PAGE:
The campaign grew by a half million registered users in about 5 months. Simultaneously, it was hiring staff and adding field offices in about 15 states.  Simultaneously, it was creating an entirely new software space, with most of it built by volunteers or underpaid virtual volunteers working even harder than in startups, and building tools in response to a fast moving target market that had never existed before. Jim Moore is correct when he tells us (above) that The marketplace of political ideas is the fastest moving marketplace in which I have ever personally participated. Jim’s been a world-class consultant for a long time. My limited experience tracks his, and yes, I’ve stayed up all night with the troops to finish before the trade show opens.

Everyone knew the field staff was vital and needed primary resources. Everyone also knew that we should do whatever could be done to have a perfect user interface on the software side, but the resources had to go to the field first. Life is choices. Mitch continues:

Now, given that the system as it is designed now has failed to produce a campaign win
, what needs to be improved? I think I’ve made my ideas clear: Build for engagement. Debate with your own supporters and by converting them to your opinions when you are right and adopting theirs when they are or compromising when you can to extend your coalition to create an enduring movement that will get people out on the streets and to the polls. If not this year, then next time. Better, do it for another candidate–there is a political eternity between now and November.

Mitch repeats what many have said. “Take the time to listen; don’t ignore my ideas.”

News flash, gang, the campaign ignores my ideas too, and I’m there a week a month. (I’m not as smart as Mitch, but I have my moments.) It also ignores most staff ideas, from a better idea pool better than any you can imagine.

There is simply no time to listen and, like any company, most ideas from the team itself are not acted on, even if they’re discussed. I sincerely believe that Mitch does have much to offer, and I’m pleased to be writing a chapter in an O’Reilly book that Mitch and Jon Lebkowsky are putting together. But without putting his fanny in a seat up there, his ideas cannot be appreciated.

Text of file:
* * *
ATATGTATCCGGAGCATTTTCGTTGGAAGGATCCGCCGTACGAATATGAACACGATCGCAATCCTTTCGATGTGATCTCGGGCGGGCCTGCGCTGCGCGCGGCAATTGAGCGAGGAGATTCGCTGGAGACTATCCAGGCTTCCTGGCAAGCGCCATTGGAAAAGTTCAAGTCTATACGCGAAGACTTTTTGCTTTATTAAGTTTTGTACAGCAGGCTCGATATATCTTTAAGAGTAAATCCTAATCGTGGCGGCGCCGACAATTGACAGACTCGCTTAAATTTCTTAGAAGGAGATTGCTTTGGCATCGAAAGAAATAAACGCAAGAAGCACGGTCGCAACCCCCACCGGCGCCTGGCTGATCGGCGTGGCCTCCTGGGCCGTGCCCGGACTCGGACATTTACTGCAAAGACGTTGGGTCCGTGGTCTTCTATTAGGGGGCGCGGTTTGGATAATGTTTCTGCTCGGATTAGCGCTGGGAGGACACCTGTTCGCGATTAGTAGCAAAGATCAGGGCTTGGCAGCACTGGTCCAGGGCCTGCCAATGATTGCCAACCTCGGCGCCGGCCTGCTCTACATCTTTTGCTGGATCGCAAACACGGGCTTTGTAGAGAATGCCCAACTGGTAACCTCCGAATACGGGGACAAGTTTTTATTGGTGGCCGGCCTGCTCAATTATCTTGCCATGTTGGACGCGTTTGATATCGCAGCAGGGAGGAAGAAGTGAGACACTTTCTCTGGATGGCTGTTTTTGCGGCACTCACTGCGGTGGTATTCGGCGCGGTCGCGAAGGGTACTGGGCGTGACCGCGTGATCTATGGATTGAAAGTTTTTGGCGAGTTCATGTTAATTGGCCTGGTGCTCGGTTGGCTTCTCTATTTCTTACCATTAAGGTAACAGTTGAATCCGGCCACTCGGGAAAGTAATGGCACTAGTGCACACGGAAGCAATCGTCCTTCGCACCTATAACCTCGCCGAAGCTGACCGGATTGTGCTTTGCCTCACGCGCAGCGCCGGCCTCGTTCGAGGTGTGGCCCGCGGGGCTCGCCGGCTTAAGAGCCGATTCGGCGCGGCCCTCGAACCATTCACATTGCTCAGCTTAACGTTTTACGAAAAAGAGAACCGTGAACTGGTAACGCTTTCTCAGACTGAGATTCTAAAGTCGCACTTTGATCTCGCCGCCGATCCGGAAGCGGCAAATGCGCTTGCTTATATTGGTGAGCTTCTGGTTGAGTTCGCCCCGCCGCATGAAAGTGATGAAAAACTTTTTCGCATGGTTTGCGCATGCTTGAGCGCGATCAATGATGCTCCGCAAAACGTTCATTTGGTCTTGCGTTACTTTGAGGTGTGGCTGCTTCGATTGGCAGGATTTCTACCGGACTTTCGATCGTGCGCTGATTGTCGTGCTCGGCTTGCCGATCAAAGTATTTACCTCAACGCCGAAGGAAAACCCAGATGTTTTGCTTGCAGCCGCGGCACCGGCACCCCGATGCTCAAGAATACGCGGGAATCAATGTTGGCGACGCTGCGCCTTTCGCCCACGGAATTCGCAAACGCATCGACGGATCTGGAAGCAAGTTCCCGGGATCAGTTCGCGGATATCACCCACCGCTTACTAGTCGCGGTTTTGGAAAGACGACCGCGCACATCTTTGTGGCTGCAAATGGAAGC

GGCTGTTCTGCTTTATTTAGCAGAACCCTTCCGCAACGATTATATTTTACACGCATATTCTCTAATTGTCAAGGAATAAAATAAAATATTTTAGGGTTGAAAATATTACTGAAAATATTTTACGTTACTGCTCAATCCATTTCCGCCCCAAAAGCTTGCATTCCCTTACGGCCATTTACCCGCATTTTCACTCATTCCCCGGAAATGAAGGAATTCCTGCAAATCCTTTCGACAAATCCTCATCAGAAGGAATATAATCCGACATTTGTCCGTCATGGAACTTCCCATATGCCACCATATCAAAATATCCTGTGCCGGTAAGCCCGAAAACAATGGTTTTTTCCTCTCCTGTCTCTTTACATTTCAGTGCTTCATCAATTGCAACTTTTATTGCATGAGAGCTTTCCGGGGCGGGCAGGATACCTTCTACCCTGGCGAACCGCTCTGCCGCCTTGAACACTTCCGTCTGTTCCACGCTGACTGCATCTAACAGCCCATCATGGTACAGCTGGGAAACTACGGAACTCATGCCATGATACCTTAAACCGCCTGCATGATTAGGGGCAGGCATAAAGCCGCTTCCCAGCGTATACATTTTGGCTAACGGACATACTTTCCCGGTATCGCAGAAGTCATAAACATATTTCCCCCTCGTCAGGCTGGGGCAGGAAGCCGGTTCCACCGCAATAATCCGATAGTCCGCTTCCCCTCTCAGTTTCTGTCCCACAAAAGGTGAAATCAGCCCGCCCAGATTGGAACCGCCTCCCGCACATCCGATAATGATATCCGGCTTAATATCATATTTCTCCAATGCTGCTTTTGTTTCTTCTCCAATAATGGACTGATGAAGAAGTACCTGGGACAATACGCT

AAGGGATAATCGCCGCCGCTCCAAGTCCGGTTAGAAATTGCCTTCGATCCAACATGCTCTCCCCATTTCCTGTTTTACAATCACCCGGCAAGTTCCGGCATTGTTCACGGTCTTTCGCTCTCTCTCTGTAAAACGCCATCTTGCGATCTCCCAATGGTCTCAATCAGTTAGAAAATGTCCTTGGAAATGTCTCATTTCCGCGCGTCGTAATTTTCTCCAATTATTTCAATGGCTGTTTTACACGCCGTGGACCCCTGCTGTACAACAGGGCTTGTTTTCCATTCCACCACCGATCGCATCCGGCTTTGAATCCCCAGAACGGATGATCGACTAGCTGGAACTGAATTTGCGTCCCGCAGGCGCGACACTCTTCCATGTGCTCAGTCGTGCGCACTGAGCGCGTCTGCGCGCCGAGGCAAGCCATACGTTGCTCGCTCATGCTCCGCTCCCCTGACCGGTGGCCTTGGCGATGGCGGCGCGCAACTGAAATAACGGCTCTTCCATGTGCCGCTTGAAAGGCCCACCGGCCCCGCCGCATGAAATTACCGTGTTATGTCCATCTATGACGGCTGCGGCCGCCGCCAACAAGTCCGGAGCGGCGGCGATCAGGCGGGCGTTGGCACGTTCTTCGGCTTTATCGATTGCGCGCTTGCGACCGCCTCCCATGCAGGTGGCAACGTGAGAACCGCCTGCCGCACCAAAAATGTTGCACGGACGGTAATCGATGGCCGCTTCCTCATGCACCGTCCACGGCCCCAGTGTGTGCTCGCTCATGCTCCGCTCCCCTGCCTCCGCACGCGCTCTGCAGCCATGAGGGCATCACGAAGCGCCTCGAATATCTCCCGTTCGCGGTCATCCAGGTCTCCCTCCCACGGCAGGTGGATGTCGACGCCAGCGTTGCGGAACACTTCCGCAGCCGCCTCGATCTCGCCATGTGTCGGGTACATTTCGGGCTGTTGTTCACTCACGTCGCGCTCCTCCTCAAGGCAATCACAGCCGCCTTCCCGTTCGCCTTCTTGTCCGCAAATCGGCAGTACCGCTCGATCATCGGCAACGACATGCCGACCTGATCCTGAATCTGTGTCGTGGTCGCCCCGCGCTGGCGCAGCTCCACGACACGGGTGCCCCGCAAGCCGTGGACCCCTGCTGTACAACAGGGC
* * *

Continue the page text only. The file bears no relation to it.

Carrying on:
We Have Met the Campaign and It is Us

Joe Trippi, R.I.P., said it best: The campaign’s out here, not in there.

Mitch does have the experience, knowledge and skills to hatch a great plan, but he needs to tell us about it and ask us to help shape the plan, scope it, resource it and make it work. So do Clay and Dave and Micah Sifry and Joi and Ben and Doc and Weinberger and all of us. And me, with earlier commitment and better access and absolutely no real results so far.

The failure of “the campaign” to do all the right things is our collective failure out here to generate, vet and deploy a superior expression of the social software that Clay feels has hurt the Dean effort. We have far more resources and ingenuity than the campaign, and we’re free from the obligation to wait for permission, which will be even harder to receive, for a while, even if Roy Neel is the answer to everyone’s prayers.

And Logic, Not Or

Could the Dean campaign turn on a dime, like Microsoft reacting to the Web browser or Roosevelt’s America, which quadrupled production capacity of planes and ships to win World War II?
                                                    — Mitch Ratcliffe

Never doubt that a small group of thoughtful, committed citizens can change the world. Indeed, it is the only thing that ever has.”
                                                    — Margaret Mead

If we pool our resources and find our own inspiration we can combine our strengths as a model for the future. We can invent the next America starting now, bolstered by how far the Dean campaign has come, not despairing over its interrupted crescendo. There’s nothing missing from the equation except a declaration we make, writ large so that King George will not need his spectacles to perceive it.

In doing so, we’d combine our strengths rather than piling on our mutual detractions.

The Dean turnaround is imminent, inevitable and overwhelming with simply our commitment to make it so. That commitment will succeed, staffed by so many smart, committed people. It’s time, money, brains and long hours. It’s deploying the capital we’ve sunk into the extra bedroom for these wonderful machines and immense copper pipes and glowing frames of shared enlightenment before us.

The will, commitment and follow-through are the kind of hero’s journey Joseph Campbell described, Luke’s force and Neo’s skills. It will take us as much courage as any Lord of any Ring in any age, even though it’s not physical. Trust me: what looks epic later is just a mental leap at the right moment.

The planet is watching and wondering why we’re waiting. The people at Davos last week can’t do what we can – just ask Joi and Jay and Loïc. And if we social software designers start, the world will never be the same.

Or we can just keep dissecting what went wrong.

Shakespeare said it better, but mythic warriors never had such a bold challenge with such an unforeseen outcome as we can work, simply by deciding to.

This story shall the good man teach his son;
And Crispin Crispian shall ne’er go by,
We few, we happy few, we band of brothers;
For he to-day that sheds his blood with me
Shall be my brother; be he ne’er so vile,
This day shall gentle his condition;
And gentlemen in England now-a-bed
Shall think themselves accurs’d they were not here,
And hold their manhoods cheap whiles any speaks
That fought with us upon Saint Crispin’s day.

6:30:49 PM